"We promise black days for all crusader nations allied in their war against the Islamic State, in response to their aggressions against it, and what is to come will be more devastating and bitter by Allah's permission."

The blasts at the airport and metro station occurred four days after the Brussels arrest of Salah Abdeslam, the suspected mastermind of November's Paris attacks that killed 130 people. Belgian police had been on alert for any reprisal action.

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An editorial for Belgian daily Le Soir described the city as becoming "nothing more than a siren" as emergency services descended on the airport and metro, locking down streets amidst the panic.

"The sound is continuous, it comes from everywhere, crossing the city like an open wound."

People in the street stopped what they were doing, watching helplessly, "their eyes empty".

"It's the sadness above all that is infinite, it oozes from the paving stones, it trickles from the footpaths."

Belgians were dealing with their first suicide attacks, and with the fear which accompanies them, reported Le Soir.

"Lockdown, here we are again. But this time by surprise, with a feeling of being taken hostage, by surprise, of having to flee a place which should be associated with life, not with death."


Armen Cholakian, a consultant for the European Commission, was running late as he walked toward the Maalbeek subway station.

"As I approached the station, suddenly the whole front entrance disintegrated," he told ITV News. "There was glass, shrapnel, flying metal."

"It was a surreal moment, because there wasn't a sound of the explosion, but you certainly saw what happened. And it was pretty devastating – you could clearly see a shockwave destroy the whole front side of the station, even though the explosion occurred somewhere far away, deep inside the station."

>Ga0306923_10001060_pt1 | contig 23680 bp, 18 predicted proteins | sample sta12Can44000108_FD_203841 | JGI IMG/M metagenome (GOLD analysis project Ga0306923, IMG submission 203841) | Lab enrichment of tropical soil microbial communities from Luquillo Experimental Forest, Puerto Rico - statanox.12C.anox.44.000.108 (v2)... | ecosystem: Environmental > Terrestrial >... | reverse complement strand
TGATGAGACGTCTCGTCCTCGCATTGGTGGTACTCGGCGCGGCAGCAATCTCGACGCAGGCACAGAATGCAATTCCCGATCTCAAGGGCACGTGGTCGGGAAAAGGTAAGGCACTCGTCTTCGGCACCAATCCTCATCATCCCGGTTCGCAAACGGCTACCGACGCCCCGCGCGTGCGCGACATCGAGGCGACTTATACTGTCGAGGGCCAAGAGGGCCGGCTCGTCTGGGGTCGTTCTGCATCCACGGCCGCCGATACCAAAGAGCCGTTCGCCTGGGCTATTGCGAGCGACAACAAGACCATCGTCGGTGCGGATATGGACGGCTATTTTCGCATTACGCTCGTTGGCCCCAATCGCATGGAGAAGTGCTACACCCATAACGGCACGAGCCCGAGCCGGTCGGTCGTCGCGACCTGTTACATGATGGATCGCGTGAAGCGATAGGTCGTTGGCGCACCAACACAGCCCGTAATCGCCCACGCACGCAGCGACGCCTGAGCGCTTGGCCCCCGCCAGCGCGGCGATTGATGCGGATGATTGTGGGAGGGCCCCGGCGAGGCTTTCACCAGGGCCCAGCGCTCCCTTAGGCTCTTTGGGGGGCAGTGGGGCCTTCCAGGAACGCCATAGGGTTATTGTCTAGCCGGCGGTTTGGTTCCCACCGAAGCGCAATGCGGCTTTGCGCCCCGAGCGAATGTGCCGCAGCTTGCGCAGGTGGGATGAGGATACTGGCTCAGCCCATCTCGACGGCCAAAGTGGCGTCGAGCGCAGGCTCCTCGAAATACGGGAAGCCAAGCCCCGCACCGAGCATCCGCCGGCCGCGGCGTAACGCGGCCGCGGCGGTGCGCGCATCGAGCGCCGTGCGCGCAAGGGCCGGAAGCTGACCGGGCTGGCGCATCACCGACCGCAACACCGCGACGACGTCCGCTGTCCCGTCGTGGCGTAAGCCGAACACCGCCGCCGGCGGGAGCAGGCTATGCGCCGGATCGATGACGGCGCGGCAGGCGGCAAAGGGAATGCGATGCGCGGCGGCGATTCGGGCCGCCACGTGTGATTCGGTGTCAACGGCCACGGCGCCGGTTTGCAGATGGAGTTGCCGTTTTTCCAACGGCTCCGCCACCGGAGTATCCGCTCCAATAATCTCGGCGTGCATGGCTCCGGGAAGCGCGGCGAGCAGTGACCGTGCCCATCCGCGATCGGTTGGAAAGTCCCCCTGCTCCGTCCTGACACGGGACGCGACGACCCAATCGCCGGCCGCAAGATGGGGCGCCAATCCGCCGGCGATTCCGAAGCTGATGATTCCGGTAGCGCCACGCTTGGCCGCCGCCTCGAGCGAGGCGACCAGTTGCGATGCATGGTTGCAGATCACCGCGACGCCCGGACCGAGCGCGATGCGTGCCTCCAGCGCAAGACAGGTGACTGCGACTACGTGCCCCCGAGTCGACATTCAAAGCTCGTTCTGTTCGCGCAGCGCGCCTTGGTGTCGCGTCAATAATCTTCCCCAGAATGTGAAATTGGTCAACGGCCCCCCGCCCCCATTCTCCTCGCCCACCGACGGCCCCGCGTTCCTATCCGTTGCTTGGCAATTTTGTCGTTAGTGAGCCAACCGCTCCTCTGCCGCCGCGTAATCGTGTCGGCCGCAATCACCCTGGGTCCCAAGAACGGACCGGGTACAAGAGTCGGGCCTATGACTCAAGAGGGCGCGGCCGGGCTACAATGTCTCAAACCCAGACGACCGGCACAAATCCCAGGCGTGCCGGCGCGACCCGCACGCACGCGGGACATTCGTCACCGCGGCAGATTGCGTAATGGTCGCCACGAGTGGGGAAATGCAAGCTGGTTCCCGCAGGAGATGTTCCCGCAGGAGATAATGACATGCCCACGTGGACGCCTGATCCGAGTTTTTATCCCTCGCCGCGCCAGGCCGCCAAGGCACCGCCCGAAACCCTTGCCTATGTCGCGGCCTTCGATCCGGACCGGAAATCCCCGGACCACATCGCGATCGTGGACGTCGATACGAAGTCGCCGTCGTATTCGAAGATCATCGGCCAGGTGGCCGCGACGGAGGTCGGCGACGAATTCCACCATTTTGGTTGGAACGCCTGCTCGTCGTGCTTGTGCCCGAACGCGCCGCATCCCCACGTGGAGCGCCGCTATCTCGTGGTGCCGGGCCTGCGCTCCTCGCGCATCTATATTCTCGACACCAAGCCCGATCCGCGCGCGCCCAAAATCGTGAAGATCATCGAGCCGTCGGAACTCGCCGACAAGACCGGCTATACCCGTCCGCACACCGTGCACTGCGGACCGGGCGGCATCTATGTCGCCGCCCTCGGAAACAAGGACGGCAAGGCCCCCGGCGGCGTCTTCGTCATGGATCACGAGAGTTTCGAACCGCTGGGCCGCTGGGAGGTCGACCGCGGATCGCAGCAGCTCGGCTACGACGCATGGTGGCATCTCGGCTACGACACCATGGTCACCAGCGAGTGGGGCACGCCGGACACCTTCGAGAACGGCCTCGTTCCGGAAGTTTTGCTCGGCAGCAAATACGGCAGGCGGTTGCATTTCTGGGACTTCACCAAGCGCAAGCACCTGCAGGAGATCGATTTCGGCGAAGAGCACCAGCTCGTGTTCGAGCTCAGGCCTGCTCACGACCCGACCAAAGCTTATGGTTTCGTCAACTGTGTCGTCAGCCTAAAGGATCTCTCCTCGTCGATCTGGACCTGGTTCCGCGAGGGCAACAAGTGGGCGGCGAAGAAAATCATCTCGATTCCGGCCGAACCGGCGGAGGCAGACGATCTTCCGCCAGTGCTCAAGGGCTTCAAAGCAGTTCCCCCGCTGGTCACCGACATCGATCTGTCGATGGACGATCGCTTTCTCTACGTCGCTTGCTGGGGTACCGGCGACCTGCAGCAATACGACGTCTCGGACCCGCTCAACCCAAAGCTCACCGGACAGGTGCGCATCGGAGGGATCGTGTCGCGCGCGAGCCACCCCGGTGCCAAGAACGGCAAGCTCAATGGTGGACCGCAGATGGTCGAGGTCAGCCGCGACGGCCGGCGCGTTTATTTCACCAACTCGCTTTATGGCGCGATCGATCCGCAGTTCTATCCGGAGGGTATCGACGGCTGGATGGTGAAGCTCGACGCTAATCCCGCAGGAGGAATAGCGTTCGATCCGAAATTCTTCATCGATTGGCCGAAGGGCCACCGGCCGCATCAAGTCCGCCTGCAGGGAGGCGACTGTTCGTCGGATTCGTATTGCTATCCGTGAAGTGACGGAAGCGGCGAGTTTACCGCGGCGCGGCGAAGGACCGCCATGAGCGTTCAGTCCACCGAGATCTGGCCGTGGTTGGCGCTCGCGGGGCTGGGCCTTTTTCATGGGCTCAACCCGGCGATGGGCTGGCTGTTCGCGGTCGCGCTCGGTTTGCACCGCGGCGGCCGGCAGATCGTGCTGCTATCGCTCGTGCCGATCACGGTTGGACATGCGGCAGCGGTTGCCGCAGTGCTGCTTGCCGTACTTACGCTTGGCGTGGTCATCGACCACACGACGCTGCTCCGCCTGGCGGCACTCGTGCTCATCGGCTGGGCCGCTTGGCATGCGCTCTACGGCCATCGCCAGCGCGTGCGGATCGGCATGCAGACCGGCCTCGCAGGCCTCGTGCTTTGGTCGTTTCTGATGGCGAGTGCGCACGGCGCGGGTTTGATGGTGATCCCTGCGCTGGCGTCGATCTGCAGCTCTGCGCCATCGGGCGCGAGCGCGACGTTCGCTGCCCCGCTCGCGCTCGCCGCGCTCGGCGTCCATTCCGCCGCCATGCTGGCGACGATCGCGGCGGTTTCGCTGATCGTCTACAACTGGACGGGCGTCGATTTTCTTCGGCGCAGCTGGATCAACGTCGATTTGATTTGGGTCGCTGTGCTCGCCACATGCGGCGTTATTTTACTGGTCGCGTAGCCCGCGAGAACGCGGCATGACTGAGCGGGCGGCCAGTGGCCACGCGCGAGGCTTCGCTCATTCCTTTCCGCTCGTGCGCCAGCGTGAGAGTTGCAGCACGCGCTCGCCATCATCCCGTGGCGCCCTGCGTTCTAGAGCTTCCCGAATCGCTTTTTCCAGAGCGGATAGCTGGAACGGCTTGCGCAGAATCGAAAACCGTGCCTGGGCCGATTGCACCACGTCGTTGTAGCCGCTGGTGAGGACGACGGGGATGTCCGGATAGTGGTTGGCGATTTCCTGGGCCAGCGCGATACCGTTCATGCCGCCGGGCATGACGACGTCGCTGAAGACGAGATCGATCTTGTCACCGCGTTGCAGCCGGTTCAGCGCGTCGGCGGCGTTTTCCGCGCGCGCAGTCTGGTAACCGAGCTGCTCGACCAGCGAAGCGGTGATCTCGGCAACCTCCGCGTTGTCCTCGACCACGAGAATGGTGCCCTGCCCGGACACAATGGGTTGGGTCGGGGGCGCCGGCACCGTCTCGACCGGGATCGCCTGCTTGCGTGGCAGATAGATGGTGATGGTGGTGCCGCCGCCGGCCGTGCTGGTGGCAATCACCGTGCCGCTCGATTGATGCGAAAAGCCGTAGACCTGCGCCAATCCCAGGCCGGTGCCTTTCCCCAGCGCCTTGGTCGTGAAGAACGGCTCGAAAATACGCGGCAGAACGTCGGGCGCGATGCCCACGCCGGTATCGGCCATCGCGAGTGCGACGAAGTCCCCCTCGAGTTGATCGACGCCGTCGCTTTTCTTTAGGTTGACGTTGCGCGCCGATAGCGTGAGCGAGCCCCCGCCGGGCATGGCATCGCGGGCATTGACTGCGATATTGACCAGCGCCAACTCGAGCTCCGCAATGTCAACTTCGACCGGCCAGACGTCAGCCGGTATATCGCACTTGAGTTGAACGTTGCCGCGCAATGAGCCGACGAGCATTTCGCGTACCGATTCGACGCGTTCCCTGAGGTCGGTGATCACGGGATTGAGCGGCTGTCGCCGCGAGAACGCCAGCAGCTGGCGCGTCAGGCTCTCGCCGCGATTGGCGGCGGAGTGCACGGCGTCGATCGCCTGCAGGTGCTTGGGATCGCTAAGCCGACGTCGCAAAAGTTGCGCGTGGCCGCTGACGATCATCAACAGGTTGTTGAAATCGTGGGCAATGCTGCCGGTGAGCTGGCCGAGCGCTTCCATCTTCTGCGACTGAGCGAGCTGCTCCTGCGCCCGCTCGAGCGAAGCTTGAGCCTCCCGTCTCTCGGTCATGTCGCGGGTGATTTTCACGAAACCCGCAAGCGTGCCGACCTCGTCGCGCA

Marc Noel, 63, was awaiting a flight from Brussels to Atlanta when he decided to buy some car magazines for the flight – an act he thinks may have saved his life.

He was in an airport shop when the first explosion struck about 50m away, bringing down a chunk of the ceiling.

"People were crying, shouting, children. It was a horrible experience," said Noel, a Belgian who lives in the US.

"I don't want to think about it, but I would probably have been in that place when the bomb went off."

He said a second blast hit 10 to 15 seconds later.

"This feel likes war – fire engines, police everywhere," said Noel, as he and hundreds of other passengers toting their hand luggage were evacuated to the town of Zavantem.

"I was as close as I could be to the other side," he told AP. "It hasn't happened yet. I guess it's not my hour."


The Belga agency said shots were fired and there were shouts in Arabic shortly before two blasts rang out at the airport. 

Police found a Kalashnikov assault rifle next to the body of an attacker, local media reported. An unused explosive belt was also found in the area.

Smoke was seen rising from the airport terminal building through shattered windows and passengers running away down a slipway, some still hauling their bags, in the minutes after the attacks.

A third bomb found at the airport was "neutralised" by a bomb squad, an airport spokeswoman said.

Following the blast suspicious objects were detonated at Maalbeek subway station and close to Brussels University, a few kilometres further away, but neither contained explosives, authorities said.


Ministry of Foreign Affairs and Trade (Mfat) said it was not aware of any Kiwis being caught up in the attack.

There were 72 New Zealanders registered on Safe Travel as being in Belgium and a message had been sent to all registrants, encouraging them to get in touch with family in New Zealand to confirm their well-being and provide contact numbers if they required consular assistance.

"A steady stream of positive responses has been received overnight," Mfat said.


Following the attacks, a three-day mourning period was declared by Prime Minister Charles Michel.

Emotional tributes were being posted on Twitter and crowds gathered at La Bourse in Brussels to grieve.

A cartoon drawn by French cartoonist Plantu, depicting a crying person in the French tricoleur comforting a person covered in the Belgian flag had been used by many expressing their shock. 

– Reuters, with Stuff and agencies